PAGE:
In recent years, international trade in goods and financial services has become increasingly significant To smooth the progress of such trade, a lot of banking institutions have also become international.1Banks have expanded internationally by establishing foreign subsidiaries and branches or by taking over established foreign banks. The internationalization of the banking sector has been spurred by the liberalization of financial markets worldwide. Developed and developing countries alike now increasingly allow banks to be foreign-owned and allow foreign entry on a national treatment basis.
Financial liberalization of this kind proceeds, among other reasons, on the premise that the gains from foreign entry to the domestic banking system outweigh any losses. Several authors have addressed the potential benefits of foreign bank entry for the domestic economy in terms of better resource allocation and higher efficiency (see Levine, 1996; Walter; Goldberg and Gelb and Sagari, 1990). Levine (1996) specifically mentions that foreign banks may (i) improve the quality and availability of financial services in the domestic financial market by increasing bank competition, and enabling the greater application of more modern banking skills and technology, (ii) serve to stimulate the development of the underlying bank supervisory and legal framework, and (iii) enhance a country's access to international capital.
There may also be costs to opening financial markets to foreign competition. Stiglitz (1993), for instance, discusses the potential costs to domestic banks, local entrepreneurs, and the government resulting from foreign bank entry. Domestic banks may incur costs since they have to compete with large international banks with better reputation; local entrepreneurs may receive less access to financial services since foreign banks generally concentrate on multinational firms; and governments may find their control of the economy diminished since foreign banks tend to be less sensitive to their wishes.
As yet, little evidence exists of the effects of an internationalization of the banking sector other than several case studies of foreign bank entry. McFadden (1994) reviews foreign bank entry in Australia, and finds that this has led to improved domestic bank operations. Bhattacharaya (1993) reports on specific cases in Pakistan, Turkey, and Korea, where foreign banks facilitated access to foreign capital for domestic projects. Pigott (1986) describes the policies that have made increased foreign bank activity possible in nine Pacific Basin countries, and provides some aggregate statistics on the size and scope of foreign banking activities in these markets. 2 Using aggregate accounting data, Terrell (1986, Table 20-2) compares the banking markets of 14 developed countries (8 of which allow foreign bank entry) for 1976 and 1977. Interestingly, in this sample, countries that allowed foreign bank entry on average experience lower gross interest margins, lower pre-tax profits, and lower operating costs (all scaled by the volume of business). Terrell (1986), however, does not control for influences on domestic banking other than whether or not foreign banks are permitted to enter.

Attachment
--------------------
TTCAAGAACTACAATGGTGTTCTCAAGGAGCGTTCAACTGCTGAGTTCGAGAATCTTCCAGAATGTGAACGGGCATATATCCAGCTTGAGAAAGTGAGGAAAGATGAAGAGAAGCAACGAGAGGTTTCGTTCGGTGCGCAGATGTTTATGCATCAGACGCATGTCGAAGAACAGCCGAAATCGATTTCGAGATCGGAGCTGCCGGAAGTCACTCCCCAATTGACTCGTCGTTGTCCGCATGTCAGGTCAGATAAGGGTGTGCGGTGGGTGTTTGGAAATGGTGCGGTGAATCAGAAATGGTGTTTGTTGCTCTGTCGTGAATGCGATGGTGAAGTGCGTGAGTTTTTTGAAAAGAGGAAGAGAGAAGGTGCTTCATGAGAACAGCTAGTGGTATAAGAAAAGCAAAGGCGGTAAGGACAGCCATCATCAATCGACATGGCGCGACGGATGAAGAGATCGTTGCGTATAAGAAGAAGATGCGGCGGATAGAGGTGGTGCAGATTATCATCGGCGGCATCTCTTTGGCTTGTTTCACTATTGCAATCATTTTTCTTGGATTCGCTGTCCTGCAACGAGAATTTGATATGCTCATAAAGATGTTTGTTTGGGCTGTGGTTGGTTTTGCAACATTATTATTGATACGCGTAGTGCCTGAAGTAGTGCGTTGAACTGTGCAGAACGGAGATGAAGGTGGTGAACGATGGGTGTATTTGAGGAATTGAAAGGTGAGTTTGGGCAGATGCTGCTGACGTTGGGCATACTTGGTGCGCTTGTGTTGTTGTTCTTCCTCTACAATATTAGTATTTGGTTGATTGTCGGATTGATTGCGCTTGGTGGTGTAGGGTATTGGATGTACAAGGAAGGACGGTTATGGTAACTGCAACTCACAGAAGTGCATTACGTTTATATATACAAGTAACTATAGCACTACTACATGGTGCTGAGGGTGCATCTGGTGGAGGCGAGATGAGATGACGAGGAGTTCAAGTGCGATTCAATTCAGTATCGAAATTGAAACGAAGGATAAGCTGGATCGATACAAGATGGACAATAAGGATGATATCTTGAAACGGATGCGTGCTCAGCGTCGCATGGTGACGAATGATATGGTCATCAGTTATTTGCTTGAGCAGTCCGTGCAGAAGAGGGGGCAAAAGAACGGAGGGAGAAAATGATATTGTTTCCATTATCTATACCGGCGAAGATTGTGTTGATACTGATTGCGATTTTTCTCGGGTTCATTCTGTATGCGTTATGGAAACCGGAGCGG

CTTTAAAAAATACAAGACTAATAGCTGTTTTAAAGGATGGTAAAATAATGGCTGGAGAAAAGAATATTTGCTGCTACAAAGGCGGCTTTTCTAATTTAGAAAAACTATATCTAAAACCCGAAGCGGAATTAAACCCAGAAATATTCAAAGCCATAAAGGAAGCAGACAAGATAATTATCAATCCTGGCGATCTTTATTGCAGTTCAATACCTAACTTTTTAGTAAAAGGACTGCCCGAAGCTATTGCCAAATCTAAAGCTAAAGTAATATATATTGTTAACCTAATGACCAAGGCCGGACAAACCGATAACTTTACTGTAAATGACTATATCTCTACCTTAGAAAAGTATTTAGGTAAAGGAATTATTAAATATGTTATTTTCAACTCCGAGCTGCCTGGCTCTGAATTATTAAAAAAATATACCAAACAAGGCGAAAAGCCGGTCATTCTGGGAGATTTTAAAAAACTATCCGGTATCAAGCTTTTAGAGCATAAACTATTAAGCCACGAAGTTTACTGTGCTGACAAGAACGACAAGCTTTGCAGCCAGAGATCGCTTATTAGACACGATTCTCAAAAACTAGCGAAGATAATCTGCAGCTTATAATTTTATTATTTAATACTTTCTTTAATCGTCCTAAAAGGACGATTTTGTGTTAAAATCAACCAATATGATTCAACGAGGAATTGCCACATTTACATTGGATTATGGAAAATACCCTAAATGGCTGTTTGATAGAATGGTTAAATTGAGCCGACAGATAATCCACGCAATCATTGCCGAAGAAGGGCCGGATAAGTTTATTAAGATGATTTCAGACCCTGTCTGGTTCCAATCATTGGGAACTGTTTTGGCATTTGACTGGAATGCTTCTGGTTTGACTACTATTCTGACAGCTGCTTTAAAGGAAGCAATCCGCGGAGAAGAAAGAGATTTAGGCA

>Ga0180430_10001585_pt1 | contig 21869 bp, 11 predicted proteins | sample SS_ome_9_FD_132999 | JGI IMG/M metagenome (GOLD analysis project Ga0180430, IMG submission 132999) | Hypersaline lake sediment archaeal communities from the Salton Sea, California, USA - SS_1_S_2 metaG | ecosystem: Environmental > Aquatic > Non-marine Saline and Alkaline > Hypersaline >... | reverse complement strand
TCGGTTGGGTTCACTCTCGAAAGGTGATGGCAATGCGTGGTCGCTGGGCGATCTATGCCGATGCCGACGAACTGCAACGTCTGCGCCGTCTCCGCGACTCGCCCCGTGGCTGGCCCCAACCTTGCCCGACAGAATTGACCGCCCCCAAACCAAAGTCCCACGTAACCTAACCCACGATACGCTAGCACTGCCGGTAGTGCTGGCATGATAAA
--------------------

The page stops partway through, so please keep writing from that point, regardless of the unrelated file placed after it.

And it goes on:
This paper aims to provide a systematic study of how foreign bank presence has affected domestic banking markets in 80 countries. To do this, they used bank-level accounting data and macroeconomic data for the 1988-1995 period. First examine the scale of foreign bank operations in each of the 80 countries. Then define a bank to be foreign if at least 50% of its shares is foreign-owned, i.e., when there is foreign control of a bank's operations. As measures of foreign bank presence, we consider the importance of foreign banks both in terms of numbers and in terms of assets.
Then extend the work on the accounting decomposition of interest margins by Hanson and Rocha (1986) and, more recently, Demirg-Kunt and Huizinga (1999). Specifically, use the data to investigate how foreign banks differ from domestic banks in terms of interest margins, taxes paid, overhead expenses, loan loss provisioning, and profitability. We find that, while foreign banks have lower interest margins, overhead expenses, and profitability than domestic banks in developed countries (consistent with Terrell's (1986) findings), the opposite is true in developing countries. This suggests that the reasons for foreign entry, as well as the competitive and regulatory conditions found abroad, differ significantly between developed and developing countries.
Next, we estimate empirically how increased foreign bank presence, measured as the change in the ratio of the number of foreign banks to the total number of banks, affects the operation of domestic banks. We find that increased presence of foreign banks is associated with reductions in profitability, lower non-interest income, and overall expenses of domestic banks.